When does “at the last day” occur? By looking at other verses where the phrase “at the last day” is used, we’ll be able to ascertain what Martha meant by it. For instance, Acts 2:17 tells us that in the last days, God will pour out His Spirit upon all flesh. Second Timothy 3:1 tells us perilous times shall come in the last days. Second Peter 3:3 tells us there shall come in the last days scoffers, walking after their own lusts. From these verses, it’s obvious that the phrase “last days” refers to the end times, the period of time right before the Second Coming of Jesus the Messiah. Daniel chapter 12 says there will be a resurrection of the dead in the last days, and Mary believed her brother, Lazarus, would be part of it. That’s what she meant when she said to Jesus, “I know that he shall rise again in the resurrection at the last day.”

Two Resurrections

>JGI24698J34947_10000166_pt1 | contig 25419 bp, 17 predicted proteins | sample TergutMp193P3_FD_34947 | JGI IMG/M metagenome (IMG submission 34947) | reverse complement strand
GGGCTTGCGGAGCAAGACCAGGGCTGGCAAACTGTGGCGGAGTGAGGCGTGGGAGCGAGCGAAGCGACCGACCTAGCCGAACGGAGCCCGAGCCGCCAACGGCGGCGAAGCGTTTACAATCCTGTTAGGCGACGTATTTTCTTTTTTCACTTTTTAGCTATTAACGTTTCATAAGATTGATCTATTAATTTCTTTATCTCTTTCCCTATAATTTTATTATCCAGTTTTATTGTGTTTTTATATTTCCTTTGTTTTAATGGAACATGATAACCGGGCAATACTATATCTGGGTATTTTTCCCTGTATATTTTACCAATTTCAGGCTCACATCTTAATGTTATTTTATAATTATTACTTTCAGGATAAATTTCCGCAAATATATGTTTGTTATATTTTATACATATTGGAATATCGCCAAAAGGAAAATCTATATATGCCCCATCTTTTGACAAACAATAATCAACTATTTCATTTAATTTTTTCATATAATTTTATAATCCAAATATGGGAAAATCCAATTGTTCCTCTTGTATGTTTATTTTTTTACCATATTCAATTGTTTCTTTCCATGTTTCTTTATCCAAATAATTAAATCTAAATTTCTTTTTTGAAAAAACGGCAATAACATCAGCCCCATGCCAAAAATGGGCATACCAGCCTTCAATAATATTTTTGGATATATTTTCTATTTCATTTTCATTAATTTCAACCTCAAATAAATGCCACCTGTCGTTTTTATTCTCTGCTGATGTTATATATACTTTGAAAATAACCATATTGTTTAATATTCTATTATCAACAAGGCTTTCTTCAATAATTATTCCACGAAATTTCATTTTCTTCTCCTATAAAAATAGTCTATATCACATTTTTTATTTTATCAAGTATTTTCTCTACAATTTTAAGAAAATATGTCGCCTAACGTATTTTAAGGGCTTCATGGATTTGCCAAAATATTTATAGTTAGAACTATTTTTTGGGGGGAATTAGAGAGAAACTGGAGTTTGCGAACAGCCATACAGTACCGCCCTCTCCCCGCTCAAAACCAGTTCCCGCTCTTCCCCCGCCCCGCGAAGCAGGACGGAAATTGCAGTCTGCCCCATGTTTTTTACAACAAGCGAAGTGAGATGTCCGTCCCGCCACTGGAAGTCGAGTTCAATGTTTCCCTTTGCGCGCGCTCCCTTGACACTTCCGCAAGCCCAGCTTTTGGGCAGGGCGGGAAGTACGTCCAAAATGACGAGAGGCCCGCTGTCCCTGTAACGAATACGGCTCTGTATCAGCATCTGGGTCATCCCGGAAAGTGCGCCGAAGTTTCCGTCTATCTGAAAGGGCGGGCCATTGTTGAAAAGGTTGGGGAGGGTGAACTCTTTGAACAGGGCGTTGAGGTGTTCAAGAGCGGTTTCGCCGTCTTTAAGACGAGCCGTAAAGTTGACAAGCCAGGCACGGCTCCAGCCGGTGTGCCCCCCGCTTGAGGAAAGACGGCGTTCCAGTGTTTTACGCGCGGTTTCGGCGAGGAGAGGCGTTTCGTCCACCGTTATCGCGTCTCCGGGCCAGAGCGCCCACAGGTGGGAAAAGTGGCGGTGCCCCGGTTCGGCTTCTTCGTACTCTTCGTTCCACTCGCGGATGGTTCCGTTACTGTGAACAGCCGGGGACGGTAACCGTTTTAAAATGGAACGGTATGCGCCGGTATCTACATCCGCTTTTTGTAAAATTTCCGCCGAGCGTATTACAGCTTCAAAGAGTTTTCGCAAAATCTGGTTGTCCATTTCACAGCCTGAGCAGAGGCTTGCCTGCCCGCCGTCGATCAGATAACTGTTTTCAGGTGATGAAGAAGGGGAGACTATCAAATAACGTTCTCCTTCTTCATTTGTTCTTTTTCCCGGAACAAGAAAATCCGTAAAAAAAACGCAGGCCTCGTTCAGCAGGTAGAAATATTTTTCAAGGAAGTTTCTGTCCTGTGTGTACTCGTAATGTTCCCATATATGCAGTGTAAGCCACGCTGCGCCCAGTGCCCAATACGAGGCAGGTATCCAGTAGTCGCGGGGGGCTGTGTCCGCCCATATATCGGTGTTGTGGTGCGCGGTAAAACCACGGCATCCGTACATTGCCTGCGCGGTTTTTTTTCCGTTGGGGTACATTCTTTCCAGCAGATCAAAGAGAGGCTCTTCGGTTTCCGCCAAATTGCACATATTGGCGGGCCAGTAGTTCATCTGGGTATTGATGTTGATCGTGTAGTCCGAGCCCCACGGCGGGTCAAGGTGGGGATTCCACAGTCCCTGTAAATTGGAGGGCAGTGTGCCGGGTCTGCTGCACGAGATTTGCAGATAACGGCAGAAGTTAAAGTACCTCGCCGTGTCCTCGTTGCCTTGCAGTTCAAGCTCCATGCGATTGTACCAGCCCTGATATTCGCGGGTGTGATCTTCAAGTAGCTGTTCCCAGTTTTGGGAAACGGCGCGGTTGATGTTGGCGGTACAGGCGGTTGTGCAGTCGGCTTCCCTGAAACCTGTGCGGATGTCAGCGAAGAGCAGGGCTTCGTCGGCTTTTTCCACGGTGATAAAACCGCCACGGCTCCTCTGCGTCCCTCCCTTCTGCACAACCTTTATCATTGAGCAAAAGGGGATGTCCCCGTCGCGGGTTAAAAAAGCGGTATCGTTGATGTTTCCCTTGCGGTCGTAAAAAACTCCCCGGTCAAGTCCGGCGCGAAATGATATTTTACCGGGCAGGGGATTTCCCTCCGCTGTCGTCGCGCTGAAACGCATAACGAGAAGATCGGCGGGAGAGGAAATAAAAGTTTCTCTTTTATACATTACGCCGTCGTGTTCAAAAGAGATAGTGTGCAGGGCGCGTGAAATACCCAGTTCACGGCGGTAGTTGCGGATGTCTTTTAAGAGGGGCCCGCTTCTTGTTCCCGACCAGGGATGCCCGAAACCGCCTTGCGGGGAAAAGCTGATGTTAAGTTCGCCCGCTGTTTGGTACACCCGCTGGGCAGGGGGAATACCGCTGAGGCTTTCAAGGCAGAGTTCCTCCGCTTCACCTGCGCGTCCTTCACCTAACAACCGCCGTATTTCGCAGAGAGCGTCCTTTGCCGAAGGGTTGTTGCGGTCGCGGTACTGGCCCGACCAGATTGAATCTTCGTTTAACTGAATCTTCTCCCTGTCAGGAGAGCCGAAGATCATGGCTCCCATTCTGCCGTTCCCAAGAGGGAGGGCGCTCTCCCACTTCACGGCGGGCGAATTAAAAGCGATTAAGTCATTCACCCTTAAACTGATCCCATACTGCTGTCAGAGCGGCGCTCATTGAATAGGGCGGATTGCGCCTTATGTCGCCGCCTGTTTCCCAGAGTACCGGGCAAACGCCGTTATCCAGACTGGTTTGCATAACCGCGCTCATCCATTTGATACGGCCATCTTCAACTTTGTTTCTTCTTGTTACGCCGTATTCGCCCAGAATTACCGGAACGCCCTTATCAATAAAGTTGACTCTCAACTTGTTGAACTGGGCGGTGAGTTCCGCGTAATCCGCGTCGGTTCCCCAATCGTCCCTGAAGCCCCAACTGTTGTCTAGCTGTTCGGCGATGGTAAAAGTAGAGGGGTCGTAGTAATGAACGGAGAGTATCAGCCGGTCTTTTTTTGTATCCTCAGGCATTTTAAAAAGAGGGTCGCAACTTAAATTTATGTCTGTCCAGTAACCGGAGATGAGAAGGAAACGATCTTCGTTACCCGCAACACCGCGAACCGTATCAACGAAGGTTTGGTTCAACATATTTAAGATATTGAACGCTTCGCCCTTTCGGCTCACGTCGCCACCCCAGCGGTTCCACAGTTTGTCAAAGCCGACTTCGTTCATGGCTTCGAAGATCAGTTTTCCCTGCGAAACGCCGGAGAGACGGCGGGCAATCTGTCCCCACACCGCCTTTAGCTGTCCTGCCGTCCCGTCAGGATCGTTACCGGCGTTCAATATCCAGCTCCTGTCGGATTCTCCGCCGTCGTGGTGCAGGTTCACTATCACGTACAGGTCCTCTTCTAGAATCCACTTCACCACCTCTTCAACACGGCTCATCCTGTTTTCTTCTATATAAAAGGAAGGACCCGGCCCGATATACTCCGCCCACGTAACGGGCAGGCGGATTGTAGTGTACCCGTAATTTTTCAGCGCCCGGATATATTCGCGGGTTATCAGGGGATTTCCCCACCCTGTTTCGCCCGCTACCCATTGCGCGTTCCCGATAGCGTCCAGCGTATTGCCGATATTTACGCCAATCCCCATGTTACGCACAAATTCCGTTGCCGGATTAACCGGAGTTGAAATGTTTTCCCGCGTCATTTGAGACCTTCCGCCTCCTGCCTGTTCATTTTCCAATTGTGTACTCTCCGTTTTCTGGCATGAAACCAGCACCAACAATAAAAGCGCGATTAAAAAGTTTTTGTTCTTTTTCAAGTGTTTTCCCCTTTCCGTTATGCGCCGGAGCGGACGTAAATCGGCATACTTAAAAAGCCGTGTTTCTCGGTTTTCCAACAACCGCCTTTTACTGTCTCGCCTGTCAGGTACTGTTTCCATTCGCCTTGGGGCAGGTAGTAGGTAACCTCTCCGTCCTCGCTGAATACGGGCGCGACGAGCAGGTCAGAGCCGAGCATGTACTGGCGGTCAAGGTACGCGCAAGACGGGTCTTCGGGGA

Let’s go back and look at the last part of verse two: “And many of those who sleep in the dust of the earth shall awake, some to everlasting life, some to shame and everlasting contempt.” Daniel prophesied that there will be two groups of people resurrected. One group will be resurrected to “everlasting life.” The other group will be resurrected to “everlasting contempt.”

We see these two groups acknowledged in the New Testament. If you recall, the apostle Paul defended himself to Ananias the high priest by saying, “I worship the God of my fathers, believing all things which are written in the Law and in the Prophets. I have hope in God, which they themselves also accept, that there will be a resurrection of the dead, both of the just and the unjust (Acts 25:14–15 NKJV). Like the prophet Daniel, Paul said the resurrected dead will be divided into two groups: the just and the unjust.